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25 March 2024

Over 50’s focus: “Age should be a positive rather than a negative for employers” says KPI Director Lily James

Over 50’s focus: “Age should be a positive rather than a negative for employers” says KPI Director Lily James

As a developed nation, the UK continues to experience an aging workforce, something which has been seen very much as a negative in past years. The persisting imbalance between job vacancies and applicants stems partly from the faster retirement of baby boomer, despite the uplift in retirement age. This has been accelerated by COVID, with nearly 2% more over 55’s retiring before 67 in 2022 than before the pandemic. and is has recently outpaced the influx of millennials to replace them.

KPI Recruiting Director Lily James believes businesses may be missing a competitive advantage by not engaging with the over 50s, 60s and even 70s. “We believe that in 2024 clients will need to take advantage of more experienced employees and encourage older applicants. By bridging this widening gap in the job market, companies must address the challenge of age bias and actively engage in retaining and rehiring older professionals.”

Lily believes there are seven compelling reasons to support the appointment and retention of older employees within your organisation.

  1. Skills & Experience

“Older employees contribute a wealth of experience, critical thinking, and knowledge attained over time,” said Lily. “Certain industries require a decade or more to acquire the technical skills for top-tier performance. Leveraging both professional and personal experiences, older workers excel in their roles, offering valuable insights. Wisdom, an often-overlooked asset, distinguishes between astute decisions that propel the company forward and mistakes that set it back.”

  1. Higher Retention Rate

“The presence of individuals aged over fifty promotes greater company loyalty, leading to a reduced turnover rate, which in turn means corporate knowledge is retained and recruitment and training resources are minimised,” said Lily. “Seasoned professionals, having established their careers, exhibit a strong commitment to their current positions, fostering stability within the organisation and lowering attrition, which affects not only the workload of those who remain, but also their perception of the business.”

  1. Strong Work Ethic

As well as skills, Lily was also keen to emphasise the positive characteristics of mature employees. “Older employees invariably exhibit a strong work ethic, punctuality, and resilience in fast-paced industries. Their reliability, combined with adaptability to new skills and technologies, positions them as assets to any company. Having weathered various challenges throughout their careers (as well as recessions, credit crunches, and other economic crises) they bring a level of perseverance that proves invaluable during business challenges.”

  1. Bigger Network

“Connections and experience go a long way in today’s business world,” said Lily. “Long-time employees possess an intricate understanding of the company, making them essential in guiding new colleagues. Their extensive networks, developed over decades, contribute to the organisation's stability and continuity. These individuals, having moved within the company, comprehend all facets of the business, making them invaluable assets.”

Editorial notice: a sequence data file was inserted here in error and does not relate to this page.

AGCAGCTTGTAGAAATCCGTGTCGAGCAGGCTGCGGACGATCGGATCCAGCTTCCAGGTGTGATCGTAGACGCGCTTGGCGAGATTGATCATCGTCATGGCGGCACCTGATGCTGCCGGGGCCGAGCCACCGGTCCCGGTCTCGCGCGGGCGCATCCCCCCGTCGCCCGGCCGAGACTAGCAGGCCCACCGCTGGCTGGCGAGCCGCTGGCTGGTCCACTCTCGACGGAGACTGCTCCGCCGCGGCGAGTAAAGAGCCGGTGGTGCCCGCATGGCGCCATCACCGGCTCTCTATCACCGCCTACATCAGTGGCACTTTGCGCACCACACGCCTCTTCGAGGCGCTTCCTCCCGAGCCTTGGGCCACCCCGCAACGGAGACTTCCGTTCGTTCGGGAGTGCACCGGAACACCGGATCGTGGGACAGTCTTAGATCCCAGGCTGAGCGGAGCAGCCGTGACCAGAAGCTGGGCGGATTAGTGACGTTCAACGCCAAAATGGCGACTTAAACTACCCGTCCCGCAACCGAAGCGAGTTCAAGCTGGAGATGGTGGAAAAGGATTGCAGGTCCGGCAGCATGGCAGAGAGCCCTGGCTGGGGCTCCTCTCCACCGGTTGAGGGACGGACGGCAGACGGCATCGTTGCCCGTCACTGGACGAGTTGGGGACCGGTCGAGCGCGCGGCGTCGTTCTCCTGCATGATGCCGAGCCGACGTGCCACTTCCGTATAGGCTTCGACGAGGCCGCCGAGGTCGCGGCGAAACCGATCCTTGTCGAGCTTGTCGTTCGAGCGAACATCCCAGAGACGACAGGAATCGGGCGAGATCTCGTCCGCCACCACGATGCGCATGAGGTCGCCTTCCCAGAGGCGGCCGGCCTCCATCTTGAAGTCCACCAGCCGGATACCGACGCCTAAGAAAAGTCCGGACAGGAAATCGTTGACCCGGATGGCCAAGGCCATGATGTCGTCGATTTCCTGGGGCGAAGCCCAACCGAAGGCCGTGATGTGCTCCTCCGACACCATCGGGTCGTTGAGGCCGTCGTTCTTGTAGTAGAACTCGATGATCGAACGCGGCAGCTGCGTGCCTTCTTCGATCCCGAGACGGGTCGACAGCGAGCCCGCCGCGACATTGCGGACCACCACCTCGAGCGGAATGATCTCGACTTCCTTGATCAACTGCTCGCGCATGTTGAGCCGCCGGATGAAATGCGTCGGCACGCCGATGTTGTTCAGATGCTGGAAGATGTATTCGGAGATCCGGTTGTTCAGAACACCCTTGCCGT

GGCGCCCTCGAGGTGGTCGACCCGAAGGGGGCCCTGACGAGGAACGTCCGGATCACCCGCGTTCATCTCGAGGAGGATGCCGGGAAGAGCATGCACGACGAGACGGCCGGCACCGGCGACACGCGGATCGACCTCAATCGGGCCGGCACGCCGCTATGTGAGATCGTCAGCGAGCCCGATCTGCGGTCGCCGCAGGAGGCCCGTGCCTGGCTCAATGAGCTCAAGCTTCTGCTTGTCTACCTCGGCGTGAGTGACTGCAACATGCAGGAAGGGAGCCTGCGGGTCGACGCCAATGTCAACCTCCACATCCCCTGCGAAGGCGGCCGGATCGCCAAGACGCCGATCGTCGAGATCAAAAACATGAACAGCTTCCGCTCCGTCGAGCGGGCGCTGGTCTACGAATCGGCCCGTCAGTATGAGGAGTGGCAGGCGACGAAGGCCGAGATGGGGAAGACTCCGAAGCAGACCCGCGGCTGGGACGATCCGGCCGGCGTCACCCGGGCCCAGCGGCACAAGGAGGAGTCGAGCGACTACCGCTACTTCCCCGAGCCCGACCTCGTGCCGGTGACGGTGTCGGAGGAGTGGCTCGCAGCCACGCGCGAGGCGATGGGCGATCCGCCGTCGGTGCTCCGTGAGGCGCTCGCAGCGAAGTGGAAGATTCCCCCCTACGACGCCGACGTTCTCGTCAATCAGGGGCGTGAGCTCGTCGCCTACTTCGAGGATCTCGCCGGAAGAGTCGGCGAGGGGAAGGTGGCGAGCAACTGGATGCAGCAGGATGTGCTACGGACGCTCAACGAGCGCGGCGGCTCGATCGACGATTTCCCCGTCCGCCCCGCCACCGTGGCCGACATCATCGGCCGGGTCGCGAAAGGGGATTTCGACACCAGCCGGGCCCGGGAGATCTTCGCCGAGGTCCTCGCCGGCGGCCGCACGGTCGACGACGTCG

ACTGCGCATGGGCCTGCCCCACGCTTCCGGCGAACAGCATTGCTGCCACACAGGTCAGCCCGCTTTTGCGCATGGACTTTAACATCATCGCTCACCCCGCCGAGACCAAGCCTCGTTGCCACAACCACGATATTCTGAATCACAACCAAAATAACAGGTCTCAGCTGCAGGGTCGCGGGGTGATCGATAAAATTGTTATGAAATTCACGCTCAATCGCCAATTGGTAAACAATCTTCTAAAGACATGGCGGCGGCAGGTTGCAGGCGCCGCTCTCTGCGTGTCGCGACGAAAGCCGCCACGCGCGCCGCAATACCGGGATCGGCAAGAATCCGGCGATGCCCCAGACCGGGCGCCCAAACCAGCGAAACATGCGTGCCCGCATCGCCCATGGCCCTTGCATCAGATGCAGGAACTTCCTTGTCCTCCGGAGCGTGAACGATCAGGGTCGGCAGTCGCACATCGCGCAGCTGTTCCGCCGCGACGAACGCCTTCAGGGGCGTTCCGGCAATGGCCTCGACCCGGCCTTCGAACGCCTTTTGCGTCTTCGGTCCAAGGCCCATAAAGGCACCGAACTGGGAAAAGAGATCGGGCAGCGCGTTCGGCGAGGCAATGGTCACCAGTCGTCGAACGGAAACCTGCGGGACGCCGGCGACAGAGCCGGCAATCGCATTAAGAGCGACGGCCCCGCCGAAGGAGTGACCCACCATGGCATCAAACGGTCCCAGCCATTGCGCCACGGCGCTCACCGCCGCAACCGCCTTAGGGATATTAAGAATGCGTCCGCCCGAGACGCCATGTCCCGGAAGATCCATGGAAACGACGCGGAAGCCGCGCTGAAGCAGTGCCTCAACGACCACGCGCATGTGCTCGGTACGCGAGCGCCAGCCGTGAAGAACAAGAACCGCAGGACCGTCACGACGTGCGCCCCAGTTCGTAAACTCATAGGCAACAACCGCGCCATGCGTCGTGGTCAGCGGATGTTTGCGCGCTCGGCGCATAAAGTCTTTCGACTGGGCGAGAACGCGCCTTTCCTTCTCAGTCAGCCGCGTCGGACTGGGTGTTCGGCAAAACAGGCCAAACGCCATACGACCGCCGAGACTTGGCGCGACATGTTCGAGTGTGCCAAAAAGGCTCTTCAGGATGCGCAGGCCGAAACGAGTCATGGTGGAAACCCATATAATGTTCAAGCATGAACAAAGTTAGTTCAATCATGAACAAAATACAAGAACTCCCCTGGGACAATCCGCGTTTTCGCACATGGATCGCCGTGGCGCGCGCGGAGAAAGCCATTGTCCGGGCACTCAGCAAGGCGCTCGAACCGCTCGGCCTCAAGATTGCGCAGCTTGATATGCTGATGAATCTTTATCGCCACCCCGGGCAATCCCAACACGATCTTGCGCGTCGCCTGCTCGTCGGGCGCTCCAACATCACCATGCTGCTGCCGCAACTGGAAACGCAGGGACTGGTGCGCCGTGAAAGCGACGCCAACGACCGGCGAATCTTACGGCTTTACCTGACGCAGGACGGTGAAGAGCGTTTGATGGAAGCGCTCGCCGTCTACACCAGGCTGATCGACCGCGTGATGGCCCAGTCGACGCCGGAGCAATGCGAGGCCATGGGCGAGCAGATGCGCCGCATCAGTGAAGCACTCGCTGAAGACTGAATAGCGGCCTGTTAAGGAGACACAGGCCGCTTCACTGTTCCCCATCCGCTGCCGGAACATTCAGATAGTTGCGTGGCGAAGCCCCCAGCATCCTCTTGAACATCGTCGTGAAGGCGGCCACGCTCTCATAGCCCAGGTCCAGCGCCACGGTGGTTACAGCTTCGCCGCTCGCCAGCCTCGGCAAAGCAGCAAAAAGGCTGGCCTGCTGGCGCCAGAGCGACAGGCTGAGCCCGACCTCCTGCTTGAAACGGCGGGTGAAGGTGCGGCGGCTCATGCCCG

1. Multi-generational Teams

Lily believes that different generations bring distinct methodologies. “Embracing the diverse perspectives of four generations working together enhances company dynamics. This diversity not only promotes inclusivity and diversity but also strengthens problem-solving capability and augments a company's employer brand. The unique assets each generation brings contributes to a synergy that brings a more dynamic work environment.”

  1. In-house Mentorship

Lily also cited the ability of mature employees to empower younger colleagues. “An intergenerational mix facilitates the transfer of expertise, creating a diverse and high-performing company structure. Older employees, with a comprehensive understanding of roles and responsibilities, contribute to the overall success of the company. Their ability to manage unexpected situations, coupled with leading internal training sessions, nurtures knowledge-sharing.”

  1. Cost-Effectiveness

Ultimately, cost also figures in the equation. “While experienced older employees may initially incur higher costs, their long-term commitment and stability prove cost-effective,” said Lily. “Unlike the younger generation being prone to frequent job changes, older employees offer longevity, saving companies from the constant expenses of hiring and training. In the long run, older employees enhance productivity, industry reputation, and financial stability.”

“To ensure we make recruitment and retention as easy as possible going forward, businesses must dispel the myths and stereotypes surrounding older employees,” summarised Lily. “The over 50s remain an untapped source of potential. Embracing their skills, experience, and wisdom leads to a win-win scenario, enhancing the success and reputation of a company. The collaboration of different generations within the workforce results in a dynamic, cost-effective, and thriving business model, tapping into the underused talent pool of older professionals in our maturing workforce.”

If you need guidance or advice on how best to recruit the best-fit people for your vacancies, call Lily James on 01925 637871, email LilyJ@kpir.co.uk or contact her on LinkedIn.